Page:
Lesbian Contestants Make History at Miss California USA

They didn't win, but two lesbian contestants say they were pleased with their showing

By Ted Chen and Bill French
|  Tuesday, Jan 10, 2012  |  Updated 7:14 AM PDT
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Mollie Thomas and Jenelle Hutcherson didn't win the Miss California USA pageant, but they were happy with their showing

Ted Chen and Lori Bentley

Mollie Thomas and Jenelle Hutcherson didn't win the Miss California USA pageant, but they were happy with their showing

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Mollie Thomas' memories of childhood sound like those a lot of women might recall.

"I loved to dress up," she said. "I grew up as a dancer."

In some ways, it's a typical American story. When she was little, Mollie Thomas dreamed of becoming a beauty queen.

"I had a pretty intense collection of tiaras when I was pretty little," she says.

However, Thomas coming out as a lesbian later in life is what makes what she did Sunday night decidedly untypical and historic. The UCLA student joined hairstylist Jenelle Hutcherson of Long Beach as the first two openly gay women to compete for Miss California USA.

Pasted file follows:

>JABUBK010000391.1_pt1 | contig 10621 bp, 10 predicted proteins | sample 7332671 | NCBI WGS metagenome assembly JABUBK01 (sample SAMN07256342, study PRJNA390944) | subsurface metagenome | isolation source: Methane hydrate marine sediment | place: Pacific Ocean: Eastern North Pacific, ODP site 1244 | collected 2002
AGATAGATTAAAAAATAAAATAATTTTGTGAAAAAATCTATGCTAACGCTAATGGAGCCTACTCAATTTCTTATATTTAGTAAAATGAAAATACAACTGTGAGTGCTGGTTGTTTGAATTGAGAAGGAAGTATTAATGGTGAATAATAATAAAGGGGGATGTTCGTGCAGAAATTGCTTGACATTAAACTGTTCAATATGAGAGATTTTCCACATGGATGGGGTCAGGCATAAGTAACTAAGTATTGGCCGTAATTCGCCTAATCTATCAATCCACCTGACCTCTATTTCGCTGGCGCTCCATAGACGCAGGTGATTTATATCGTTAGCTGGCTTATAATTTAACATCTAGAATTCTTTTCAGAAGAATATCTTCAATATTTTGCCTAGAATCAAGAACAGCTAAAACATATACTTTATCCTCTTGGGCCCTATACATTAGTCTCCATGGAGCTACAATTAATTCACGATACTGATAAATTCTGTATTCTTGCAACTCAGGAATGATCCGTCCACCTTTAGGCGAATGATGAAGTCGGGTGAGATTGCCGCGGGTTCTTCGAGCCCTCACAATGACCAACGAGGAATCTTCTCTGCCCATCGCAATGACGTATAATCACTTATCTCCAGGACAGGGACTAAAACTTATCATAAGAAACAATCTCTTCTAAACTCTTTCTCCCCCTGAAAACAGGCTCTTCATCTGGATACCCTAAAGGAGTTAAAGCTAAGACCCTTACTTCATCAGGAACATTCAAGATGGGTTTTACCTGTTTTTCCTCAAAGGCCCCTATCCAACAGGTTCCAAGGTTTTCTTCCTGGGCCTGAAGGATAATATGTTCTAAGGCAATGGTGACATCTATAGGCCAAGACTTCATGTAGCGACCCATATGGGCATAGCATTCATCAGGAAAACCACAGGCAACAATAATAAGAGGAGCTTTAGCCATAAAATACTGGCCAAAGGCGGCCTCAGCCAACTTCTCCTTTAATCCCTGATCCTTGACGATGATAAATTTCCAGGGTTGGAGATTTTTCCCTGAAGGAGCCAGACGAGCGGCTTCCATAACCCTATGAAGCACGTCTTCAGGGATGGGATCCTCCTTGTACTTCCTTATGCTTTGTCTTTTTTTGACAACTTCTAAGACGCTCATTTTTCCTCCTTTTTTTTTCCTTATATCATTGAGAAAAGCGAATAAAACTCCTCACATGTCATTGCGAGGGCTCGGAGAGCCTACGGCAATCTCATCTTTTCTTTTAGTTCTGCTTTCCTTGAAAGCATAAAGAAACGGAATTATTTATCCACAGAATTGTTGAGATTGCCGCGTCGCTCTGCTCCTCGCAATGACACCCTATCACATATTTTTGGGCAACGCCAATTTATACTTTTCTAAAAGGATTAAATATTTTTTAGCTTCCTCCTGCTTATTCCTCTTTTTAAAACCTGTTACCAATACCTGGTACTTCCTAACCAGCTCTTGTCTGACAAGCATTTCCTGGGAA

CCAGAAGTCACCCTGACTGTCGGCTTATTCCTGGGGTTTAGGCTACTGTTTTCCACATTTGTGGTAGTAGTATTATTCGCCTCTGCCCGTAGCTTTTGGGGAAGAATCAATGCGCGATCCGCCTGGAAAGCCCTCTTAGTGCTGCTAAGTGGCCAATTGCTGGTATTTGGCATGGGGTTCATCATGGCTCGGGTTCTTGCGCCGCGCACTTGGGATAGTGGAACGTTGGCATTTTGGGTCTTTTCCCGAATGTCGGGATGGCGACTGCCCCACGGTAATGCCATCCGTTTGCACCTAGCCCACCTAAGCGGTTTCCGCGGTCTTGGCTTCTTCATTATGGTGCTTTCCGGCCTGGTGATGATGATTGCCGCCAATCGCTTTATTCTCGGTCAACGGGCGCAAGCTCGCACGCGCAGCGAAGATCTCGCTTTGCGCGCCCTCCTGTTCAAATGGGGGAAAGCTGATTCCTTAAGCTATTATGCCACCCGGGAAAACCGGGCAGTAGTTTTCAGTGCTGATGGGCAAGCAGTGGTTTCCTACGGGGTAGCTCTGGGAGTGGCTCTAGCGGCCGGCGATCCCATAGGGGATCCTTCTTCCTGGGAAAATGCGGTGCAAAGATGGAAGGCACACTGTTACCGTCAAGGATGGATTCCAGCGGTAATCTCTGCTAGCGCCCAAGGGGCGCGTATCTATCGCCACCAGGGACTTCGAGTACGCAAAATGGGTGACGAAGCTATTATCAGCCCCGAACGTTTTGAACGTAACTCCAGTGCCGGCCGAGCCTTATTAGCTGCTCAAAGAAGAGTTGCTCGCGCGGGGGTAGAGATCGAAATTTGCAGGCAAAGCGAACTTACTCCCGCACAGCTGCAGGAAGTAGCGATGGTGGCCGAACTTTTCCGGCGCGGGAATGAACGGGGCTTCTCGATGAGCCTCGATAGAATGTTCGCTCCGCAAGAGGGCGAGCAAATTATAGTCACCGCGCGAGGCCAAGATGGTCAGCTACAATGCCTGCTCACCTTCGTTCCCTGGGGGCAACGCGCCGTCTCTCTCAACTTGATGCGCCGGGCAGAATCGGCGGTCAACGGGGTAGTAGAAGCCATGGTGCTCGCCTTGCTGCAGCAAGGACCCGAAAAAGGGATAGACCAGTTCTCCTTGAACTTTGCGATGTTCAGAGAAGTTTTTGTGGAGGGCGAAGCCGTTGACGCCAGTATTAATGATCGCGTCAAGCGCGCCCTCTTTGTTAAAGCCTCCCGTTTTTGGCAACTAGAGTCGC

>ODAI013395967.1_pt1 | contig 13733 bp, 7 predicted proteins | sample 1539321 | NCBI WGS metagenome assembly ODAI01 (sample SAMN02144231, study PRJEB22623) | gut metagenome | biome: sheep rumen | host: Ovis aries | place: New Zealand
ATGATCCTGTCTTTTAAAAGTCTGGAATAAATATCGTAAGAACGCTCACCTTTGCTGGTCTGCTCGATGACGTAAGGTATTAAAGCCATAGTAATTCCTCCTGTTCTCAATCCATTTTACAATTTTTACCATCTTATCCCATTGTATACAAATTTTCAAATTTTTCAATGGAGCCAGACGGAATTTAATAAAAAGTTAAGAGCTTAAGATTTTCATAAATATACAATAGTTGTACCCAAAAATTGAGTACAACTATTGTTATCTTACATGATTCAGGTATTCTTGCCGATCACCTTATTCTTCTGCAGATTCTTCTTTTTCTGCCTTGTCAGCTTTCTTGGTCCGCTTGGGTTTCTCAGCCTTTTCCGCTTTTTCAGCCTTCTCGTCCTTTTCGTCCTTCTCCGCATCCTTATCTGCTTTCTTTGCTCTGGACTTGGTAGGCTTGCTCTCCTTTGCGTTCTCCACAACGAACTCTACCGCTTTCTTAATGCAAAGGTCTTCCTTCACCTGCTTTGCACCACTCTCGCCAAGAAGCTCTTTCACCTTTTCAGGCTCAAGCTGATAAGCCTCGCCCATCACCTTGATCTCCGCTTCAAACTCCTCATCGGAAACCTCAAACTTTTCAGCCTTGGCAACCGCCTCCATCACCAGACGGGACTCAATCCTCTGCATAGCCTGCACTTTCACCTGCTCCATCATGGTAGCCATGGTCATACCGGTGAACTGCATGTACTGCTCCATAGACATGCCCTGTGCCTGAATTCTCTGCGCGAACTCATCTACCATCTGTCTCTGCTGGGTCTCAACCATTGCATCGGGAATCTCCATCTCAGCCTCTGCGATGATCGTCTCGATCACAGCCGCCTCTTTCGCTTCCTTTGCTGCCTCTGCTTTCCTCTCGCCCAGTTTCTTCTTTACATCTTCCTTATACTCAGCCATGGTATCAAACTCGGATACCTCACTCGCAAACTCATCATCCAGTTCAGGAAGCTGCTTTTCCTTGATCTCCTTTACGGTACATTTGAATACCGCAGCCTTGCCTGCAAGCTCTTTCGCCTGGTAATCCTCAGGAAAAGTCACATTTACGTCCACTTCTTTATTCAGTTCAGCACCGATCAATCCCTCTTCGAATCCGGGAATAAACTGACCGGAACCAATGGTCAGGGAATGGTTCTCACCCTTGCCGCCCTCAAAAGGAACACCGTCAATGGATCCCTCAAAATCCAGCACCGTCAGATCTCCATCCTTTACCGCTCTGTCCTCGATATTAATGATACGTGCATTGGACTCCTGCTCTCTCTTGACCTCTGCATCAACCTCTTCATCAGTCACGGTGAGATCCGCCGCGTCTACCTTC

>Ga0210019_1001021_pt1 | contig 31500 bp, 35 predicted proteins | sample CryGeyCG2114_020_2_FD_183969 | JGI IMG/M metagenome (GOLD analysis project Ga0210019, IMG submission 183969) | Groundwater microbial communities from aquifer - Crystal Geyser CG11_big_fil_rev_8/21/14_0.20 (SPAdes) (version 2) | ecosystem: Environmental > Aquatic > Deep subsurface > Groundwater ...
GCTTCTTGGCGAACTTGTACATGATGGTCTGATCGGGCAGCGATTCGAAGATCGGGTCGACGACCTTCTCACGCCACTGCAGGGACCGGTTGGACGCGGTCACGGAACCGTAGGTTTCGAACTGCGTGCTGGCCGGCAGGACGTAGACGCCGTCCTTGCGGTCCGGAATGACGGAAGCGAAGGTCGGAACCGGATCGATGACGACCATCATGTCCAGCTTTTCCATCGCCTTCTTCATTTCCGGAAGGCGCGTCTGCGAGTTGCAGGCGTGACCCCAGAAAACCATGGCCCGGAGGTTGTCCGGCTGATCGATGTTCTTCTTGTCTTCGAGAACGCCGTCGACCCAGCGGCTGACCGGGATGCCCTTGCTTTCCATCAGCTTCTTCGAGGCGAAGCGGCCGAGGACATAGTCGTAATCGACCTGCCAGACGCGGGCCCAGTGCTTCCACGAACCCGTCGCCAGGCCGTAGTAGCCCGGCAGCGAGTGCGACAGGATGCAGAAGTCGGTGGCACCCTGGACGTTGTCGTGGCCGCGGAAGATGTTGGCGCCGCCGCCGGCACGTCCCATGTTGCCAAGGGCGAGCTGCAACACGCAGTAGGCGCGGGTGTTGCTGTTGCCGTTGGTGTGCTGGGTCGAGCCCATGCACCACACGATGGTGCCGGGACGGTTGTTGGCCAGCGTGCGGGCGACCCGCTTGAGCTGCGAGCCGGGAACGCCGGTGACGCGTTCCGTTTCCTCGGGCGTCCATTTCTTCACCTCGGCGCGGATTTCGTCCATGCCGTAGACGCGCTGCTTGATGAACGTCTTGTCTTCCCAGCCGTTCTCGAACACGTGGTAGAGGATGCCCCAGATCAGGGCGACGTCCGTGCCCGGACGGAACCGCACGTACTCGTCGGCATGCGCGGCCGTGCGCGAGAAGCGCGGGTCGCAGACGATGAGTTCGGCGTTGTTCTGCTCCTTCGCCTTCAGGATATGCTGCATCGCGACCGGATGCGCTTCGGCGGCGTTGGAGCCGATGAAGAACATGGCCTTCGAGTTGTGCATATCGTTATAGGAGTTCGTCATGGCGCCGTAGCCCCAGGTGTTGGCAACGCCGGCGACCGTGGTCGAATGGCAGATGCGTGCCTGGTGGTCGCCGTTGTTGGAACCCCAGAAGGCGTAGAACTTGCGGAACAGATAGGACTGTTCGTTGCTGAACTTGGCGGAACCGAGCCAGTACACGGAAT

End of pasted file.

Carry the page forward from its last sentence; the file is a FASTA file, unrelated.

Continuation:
"It felt like the corners of cheeks just wouldn't stop vibrating I was so nervous," said Hutcherson.

Hutcherson was most nervous about the evening gown competition and wearing her purple tuxedo, while Thomas says it was the bathing suits and showing her multiple tattoos that gave her goosebumps.

"My first big coming out on stage was in my swimsuit," says Thomas. "I did a lot of prep for that, a lot of working out."

Neither contestant winded up winning the pageant. That honor went to Natalie Pack, 22, a University of California Irvine junior who has already made her mark as a model.

But in truth, Thomas and Hutcherson had different goals.

This was, after all, the same competition where Carrie Prejean made headlines two years ago by speaking out against same-sex marriage. Thomas and Hutcherson wanted to send the opposite message.

"I got up there to make me happy," says Hutcherson. "I got up there to influence these kids that I work with as a mentor, to be themselves, to be who they are and see how the world reacts."

"Being who you are and being true to yourself and being a strong woman rather than being your stereotypical beauty pageant girl," is how Thomas saw her role.

Thomas says she had such a good time, she's planning to compete again next year. And in true Hollywood fashion, she already has an entourage. They call themselves, "Team Mollie."

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